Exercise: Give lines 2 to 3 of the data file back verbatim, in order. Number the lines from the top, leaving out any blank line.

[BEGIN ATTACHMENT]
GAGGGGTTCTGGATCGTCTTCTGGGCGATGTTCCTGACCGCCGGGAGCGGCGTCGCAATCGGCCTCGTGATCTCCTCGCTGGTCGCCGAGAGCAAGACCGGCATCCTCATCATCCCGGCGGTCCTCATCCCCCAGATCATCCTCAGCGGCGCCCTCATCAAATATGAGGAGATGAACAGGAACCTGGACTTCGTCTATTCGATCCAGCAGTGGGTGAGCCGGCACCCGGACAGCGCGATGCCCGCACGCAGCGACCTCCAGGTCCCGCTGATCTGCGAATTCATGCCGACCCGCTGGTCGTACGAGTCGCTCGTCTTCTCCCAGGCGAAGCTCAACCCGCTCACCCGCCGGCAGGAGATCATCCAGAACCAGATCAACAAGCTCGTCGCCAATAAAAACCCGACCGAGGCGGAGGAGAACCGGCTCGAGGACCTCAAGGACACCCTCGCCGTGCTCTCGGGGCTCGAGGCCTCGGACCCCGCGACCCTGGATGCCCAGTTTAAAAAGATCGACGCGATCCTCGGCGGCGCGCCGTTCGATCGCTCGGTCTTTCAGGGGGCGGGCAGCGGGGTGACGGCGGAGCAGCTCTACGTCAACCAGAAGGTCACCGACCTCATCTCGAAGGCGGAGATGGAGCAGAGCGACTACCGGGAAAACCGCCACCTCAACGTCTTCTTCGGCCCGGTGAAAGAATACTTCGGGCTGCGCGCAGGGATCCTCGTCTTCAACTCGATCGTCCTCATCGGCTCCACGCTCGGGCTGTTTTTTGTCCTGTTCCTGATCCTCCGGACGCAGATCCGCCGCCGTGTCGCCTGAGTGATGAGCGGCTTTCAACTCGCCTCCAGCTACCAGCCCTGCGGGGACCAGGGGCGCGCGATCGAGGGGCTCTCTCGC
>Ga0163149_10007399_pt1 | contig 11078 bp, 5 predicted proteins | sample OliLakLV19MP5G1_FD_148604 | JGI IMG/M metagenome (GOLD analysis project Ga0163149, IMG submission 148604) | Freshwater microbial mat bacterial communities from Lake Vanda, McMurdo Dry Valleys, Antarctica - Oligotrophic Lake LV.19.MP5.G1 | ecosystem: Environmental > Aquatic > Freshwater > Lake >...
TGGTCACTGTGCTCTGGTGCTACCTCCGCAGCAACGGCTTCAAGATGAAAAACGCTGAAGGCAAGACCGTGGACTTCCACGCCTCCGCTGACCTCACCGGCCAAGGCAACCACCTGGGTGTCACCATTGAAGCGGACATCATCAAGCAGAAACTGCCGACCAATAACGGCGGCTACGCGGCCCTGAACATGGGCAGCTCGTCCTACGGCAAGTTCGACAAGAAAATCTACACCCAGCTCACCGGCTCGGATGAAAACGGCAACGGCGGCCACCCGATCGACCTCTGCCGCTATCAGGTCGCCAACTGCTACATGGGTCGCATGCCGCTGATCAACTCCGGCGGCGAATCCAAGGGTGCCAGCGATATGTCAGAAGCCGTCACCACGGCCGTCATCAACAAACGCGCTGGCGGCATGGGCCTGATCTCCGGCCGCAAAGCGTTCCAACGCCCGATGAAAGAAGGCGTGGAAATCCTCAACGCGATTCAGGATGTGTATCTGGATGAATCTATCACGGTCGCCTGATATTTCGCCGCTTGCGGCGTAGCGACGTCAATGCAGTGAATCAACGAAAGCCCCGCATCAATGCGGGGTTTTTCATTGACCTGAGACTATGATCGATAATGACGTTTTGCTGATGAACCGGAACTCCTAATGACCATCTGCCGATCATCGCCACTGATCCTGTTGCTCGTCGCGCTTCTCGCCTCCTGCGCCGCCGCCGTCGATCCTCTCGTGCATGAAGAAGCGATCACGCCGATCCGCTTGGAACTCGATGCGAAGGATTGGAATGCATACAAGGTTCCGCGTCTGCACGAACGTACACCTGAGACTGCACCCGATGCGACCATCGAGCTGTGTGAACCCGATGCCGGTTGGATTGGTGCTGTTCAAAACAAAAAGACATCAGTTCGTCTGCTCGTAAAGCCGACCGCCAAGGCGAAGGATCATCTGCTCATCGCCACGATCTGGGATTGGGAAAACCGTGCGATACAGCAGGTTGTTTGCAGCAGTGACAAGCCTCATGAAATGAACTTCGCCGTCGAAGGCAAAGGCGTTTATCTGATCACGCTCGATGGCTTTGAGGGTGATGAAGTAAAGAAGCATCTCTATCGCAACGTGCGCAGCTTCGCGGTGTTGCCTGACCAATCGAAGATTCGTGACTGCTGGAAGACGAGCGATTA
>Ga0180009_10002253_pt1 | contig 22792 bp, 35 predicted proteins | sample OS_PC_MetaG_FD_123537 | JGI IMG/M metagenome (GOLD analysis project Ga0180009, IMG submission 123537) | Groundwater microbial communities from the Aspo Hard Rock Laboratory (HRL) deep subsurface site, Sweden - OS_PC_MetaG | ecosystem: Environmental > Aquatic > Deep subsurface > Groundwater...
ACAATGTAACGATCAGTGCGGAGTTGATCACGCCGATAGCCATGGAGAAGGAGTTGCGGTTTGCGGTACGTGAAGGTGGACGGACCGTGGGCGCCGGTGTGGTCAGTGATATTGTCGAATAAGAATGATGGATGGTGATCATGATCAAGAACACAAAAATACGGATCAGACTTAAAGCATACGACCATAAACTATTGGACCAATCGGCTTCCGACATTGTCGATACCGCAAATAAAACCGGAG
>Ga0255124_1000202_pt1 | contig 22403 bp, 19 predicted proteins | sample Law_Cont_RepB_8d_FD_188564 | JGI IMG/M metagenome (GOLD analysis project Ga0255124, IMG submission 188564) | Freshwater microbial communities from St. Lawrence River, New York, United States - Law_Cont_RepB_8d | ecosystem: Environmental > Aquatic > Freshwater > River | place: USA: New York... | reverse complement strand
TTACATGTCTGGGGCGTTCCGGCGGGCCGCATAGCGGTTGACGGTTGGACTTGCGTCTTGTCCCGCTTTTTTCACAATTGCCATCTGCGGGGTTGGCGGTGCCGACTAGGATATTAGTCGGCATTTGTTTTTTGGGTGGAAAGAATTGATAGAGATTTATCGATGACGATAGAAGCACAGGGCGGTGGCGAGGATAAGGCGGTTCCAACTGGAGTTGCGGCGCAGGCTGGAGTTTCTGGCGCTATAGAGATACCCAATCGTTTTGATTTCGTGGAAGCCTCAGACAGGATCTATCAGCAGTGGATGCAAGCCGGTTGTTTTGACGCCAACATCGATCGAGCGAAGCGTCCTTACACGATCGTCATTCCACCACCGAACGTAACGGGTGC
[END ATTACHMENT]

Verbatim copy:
>Ga0163149_10007399_pt1 | contig 11078 bp, 5 predicted proteins | sample OliLakLV19MP5G1_FD_148604 | JGI IMG/M metagenome (GOLD analysis project Ga0163149, IMG submission 148604) | Freshwater microbial mat bacterial communities from Lake Vanda, McMurdo Dry Valleys, Antarctica - Oligotrophic Lake LV.19.MP5.G1 | ecosystem: Environmental > Aquatic > Freshwater > Lake >...
TGGTCACTGTGCTCTGGTGCTACCTCCGCAGCAACGGCTTCAAGATGAAAAACGCTGAAGGCAAGACCGTGGACTTCCACGCCTCCGCTGACCTCACCGGCCAAGGCAACCACCTGGGTGTCACCATTGAAGCGGACATCATCAAGCAGAAACTGCCGACCAATAACGGCGGCTACGCGGCCCTGAACATGGGCAGCTCGTCCTACGGCAAGTTCGACAAGAAAATCTACACCCAGCTCACCGGCTCGGATGAAAACGGCAACGGCGGCCACCCGATCGACCTCTGCCGCTATCAGGTCGCCAACTGCTACATGGGTCGCATGCCGCTGATCAACTCCGGCGGCGAATCCAAGGGTGCCAGCGATATGTCAGAAGCCGTCACCACGGCCGTCATCAACAAACGCGCTGGCGGCATGGGCCTGATCTCCGGCCGCAAAGCGTTCCAACGCCCGATGAAAGAAGGCGTGGAAATCCTCAACGCGATTCAGGATGTGTATCTGGATGAATCTATCACGGTCGCCTGATATTTCGCCGCTTGCGGCGTAGCGACGTCAATGCAGTGAATCAACGAAAGCCCCGCATCAATGCGGGGTTTTTCATTGACCTGAGACTATGATCGATAATGACGTTTTGCTGATGAACCGGAACTCCTAATGACCATCTGCCGATCATCGCCACTGATCCTGTTGCTCGTCGCGCTTCTCGCCTCCTGCGCCGCCGCCGTCGATCCTCTCGTGCATGAAGAAGCGATCACGCCGATCCGCTTGGAACTCGATGCGAAGGATTGGAATGCATACAAGGTTCCGCGTCTGCACGAACGTACACCTGAGACTGCACCCGATGCGACCATCGAGCTGTGTGAACCCGATGCCGGTTGGATTGGTGCTGTTCAAAACAAAAAGACATCAGTTCGTCTGCTCGTAAAGCCGACCGCCAAGGCGAAGGATCATCTGCTCATCGCCACGATCTGGGATTGGGAAAACCGTGCGATACAGCAGGTTGTTTGCAGCAGTGACAAGCCTCATGAAATGAACTTCGCCGTCGAAGGCAAAGGCGTTTATCTGATCACGCTCGATGGCTTTGAGGGTGATGAAGTAAAGAAGCATCTCTATCGCAACGTGCGCAGCTTCGCGGTGTTGCCTGACCAATCGAAGATTCGTGACTGCTGGAAGACGAGCGATTA